• Friday, July 19, 2024
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Urgent action needed to address food inflation

Urgent action needed to address food inflation

By Elvis Eromosele

“An old woman is always uneasy when dry bones are mentioned in a proverb.” This is a popular saying from Chinua Achebe’s “Things Fall Apart.” Many times these days, I feel like that old woman in the saying, especially when I see skits where food is wasted, and there are too many of them now. I don’t find them funny. I can’t laugh. They offend my sensibility. Food doesn’t cost.

This rising cost of food is called food inflation. Food inflation refers to the rate at which food prices increase over a specific period, typically measured by the Consumer Price Index (CPI) for food. This metric indicates how much the cost of a standard basket of food items has risen, impacting consumers’ purchasing power and overall cost of living.

Read also: Garri, millet, cassava drive food inflation to record high

According to the Nigerian Bureau of Statistics, “In April 2024, the food inflation rate reached 40.53 percent on a year-on-year basis, marking a substantial increase of 15.92 percentage points from the 24.61 percent recorded in April 2023.”

People across the length and breadth of the country have adopted (and are adopting) various strategies to cope with soaring food prices. It’s a picture that should worry anyone with a conscience.

A simple scan of households reveals that many families are shifting from more expensive food items to cheaper, less nutritious alternatives. This often means reducing protein intake and relying more on carbohydrates. This is inadvertently compounding the nation’s protein deficiency woes.

Reports indicate that some households are reducing the number of meals they consume daily. Instead of three meals, many now eat just once or twice a day. Take a closer look at your driver, security guards, and other domestic staff today; do their necks appear thinner?

Fortunately, community support appears to be on the rise. This refers to informal community networks that play a crucial role in augmenting family meals. It can be neighbours or extended families sharing food and resources to provide a buffer against acute shortages.

There is an increased reliance on street food. Street food vendors, offering relatively affordable meals, have become an essential part of daily sustenance for many urban poor. They are a good reason why many people are surviving. They provide a life-giving service.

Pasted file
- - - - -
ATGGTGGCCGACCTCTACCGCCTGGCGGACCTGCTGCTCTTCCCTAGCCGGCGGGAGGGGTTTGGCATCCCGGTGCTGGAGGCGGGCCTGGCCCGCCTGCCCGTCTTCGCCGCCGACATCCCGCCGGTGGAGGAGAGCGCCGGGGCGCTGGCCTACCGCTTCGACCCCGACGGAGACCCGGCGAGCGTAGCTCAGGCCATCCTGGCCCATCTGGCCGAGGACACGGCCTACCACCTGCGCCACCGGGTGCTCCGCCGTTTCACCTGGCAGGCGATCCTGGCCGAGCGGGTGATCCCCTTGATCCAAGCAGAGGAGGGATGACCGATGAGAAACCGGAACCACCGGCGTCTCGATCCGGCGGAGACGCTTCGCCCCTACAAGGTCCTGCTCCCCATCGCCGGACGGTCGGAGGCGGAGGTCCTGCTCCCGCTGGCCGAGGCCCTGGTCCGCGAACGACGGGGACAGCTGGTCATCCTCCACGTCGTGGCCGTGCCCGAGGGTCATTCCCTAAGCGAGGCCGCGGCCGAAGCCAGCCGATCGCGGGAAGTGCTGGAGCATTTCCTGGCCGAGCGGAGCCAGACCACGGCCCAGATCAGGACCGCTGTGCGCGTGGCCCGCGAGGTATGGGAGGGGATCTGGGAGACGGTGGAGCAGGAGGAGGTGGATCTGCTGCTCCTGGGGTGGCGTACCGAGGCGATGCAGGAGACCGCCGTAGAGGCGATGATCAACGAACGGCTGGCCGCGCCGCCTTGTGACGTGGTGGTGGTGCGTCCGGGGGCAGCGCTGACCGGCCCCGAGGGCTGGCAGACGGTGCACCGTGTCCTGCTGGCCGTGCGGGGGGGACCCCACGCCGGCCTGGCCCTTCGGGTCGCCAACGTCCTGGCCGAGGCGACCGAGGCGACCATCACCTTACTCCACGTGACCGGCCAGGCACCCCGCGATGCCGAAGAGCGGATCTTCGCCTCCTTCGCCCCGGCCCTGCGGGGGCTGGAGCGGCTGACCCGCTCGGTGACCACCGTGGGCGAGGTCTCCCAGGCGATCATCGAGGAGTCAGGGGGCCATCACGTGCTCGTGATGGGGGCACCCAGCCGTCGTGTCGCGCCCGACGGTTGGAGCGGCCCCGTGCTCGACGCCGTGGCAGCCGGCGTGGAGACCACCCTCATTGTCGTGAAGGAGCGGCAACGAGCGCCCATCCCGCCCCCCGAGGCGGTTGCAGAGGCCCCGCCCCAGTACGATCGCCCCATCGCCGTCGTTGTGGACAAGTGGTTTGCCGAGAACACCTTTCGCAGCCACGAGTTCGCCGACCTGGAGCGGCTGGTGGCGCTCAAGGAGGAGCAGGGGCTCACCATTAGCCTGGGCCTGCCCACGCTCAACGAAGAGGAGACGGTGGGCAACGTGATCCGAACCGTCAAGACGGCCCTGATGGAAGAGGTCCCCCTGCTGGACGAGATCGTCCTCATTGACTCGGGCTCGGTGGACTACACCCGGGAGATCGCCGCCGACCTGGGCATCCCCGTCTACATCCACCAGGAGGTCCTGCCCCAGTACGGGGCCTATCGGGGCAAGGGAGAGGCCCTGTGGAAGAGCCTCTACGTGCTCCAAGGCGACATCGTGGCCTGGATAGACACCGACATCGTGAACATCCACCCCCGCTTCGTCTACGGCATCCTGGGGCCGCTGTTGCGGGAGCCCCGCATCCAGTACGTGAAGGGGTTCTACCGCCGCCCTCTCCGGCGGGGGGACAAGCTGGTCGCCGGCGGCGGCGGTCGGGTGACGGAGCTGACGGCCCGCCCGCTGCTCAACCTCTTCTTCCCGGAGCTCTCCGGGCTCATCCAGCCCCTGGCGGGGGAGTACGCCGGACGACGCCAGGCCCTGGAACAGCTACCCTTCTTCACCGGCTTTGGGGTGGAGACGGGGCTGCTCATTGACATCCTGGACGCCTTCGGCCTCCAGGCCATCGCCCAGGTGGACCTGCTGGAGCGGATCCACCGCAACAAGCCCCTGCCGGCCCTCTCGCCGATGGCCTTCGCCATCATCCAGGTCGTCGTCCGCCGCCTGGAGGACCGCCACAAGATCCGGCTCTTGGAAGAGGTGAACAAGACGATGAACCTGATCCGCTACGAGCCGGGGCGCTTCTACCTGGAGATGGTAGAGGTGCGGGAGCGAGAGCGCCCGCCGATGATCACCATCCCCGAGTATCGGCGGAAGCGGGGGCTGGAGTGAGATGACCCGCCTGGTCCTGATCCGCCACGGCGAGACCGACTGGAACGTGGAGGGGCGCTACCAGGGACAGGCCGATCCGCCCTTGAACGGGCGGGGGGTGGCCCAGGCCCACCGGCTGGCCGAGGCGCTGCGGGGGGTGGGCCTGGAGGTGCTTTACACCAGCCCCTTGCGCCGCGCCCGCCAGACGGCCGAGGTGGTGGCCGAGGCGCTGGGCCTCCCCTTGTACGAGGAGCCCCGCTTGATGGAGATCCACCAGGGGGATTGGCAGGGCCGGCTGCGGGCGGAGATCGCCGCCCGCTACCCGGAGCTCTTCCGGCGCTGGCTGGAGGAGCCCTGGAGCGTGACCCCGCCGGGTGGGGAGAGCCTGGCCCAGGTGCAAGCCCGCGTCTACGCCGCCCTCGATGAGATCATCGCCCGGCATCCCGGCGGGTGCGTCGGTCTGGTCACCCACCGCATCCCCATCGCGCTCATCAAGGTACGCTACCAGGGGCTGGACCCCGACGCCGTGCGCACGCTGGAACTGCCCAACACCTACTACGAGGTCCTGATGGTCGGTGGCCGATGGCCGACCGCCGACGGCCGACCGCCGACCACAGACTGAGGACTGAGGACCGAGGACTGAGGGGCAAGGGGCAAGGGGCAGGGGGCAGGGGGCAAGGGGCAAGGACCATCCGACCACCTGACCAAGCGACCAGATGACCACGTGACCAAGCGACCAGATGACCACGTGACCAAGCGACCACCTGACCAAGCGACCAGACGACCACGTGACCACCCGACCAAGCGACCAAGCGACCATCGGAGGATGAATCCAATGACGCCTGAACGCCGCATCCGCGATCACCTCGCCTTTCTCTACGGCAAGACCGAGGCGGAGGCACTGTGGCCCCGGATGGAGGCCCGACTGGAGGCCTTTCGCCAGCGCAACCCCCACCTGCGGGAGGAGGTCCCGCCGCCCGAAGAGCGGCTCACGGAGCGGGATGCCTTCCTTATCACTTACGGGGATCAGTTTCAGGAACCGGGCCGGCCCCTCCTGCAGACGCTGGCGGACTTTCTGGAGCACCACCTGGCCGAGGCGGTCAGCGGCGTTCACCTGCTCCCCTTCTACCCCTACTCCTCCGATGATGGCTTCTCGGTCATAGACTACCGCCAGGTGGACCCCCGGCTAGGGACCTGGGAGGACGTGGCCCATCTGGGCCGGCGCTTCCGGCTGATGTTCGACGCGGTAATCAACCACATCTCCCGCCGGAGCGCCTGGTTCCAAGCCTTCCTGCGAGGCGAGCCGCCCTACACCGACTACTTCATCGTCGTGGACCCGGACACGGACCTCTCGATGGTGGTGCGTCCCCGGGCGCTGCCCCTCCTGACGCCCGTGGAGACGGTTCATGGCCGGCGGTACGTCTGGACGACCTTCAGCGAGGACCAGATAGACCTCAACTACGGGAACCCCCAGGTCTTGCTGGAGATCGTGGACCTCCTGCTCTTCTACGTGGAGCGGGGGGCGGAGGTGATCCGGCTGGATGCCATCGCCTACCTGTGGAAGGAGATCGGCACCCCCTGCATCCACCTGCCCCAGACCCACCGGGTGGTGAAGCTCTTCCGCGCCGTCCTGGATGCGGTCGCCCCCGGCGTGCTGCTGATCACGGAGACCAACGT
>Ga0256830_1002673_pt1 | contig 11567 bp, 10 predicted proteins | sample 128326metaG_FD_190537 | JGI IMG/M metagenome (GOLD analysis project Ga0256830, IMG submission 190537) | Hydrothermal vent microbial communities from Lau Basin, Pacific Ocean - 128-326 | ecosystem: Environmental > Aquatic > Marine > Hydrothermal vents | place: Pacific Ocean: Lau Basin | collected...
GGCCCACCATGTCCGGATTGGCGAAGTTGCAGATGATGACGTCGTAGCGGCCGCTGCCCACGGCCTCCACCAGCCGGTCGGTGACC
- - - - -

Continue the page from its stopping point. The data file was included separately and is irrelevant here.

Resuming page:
Many people have equally resorted to the time-honoured pattern of borrowing money or buying food on credit from local vendors. While this ensures people can live to fight another day, it also perpetuates the cycle of debt.

It is time to mitigate the adverse effects of food inflation. The government, the major driver of inflation through its policies, must now take several urgent measures to help curb it and provide immediate and long-term relief to Nigerians.

Let me start with my favourite theme: the government must provide food subsidies. I believe that implementing subsidies for essential food items and controlling prices can help make basic foods more affordable. Subsidies on fertilisers and seeds can also reduce production costs for farmers.

Two, it needs to urgently strengthen food security programs. This includes expanding food aid programmes and school feeding schemes that can ensure that vulnerable populations, particularly children, receive adequate nutrition.

Read also: Nigeria food inflation continues on a steady rise to 40% in March

Three agricultural support initiatives must be pursued relentlessly, including security. There are several states where farmers can’t go to the farm because of fear of bandits and kidnappers. The government must stop treating the security situation with kid gloves.

In line with the first point, emergency relief funds should also be on the card. Establishing emergency relief funds to support households in dire need can provide immediate financial assistance to purchase food. The Lagos State Government, earlier in the year, spoke of a mass resident feeding programme through local bukas. Who knows how that initiative is progressing?

I’ll be the first to admit that the government cannot possibly do everything by itself.

Private organisations also have a vital, even complementary, role to play in addressing the food crisis.

Companies can launch CSR programmes focused on food distribution, nutritional education, and support for local agriculture. They can, in addition, collaborate with non-governmental organisations (NGOs) to fund and implement food relief projects to expand the reach and impact of aid efforts.

The food inflation crisis is real. The hunger in the land is pervasive. The government cannot afford to keep paying lip service to the situation. Concrete action is required urgently.

While the government must take the lead in implementing policy measures to stabilise food prices and support agricultural production, private organisations can play a significant role in providing immediate assistance and promoting sustainable solutions. By working together, we can help mitigate the impact of food inflation on the most vulnerable populations and ensure food security for all citizens.


Eromosele, a corporate communication professional and public affairs analyst, wrote via: [email protected]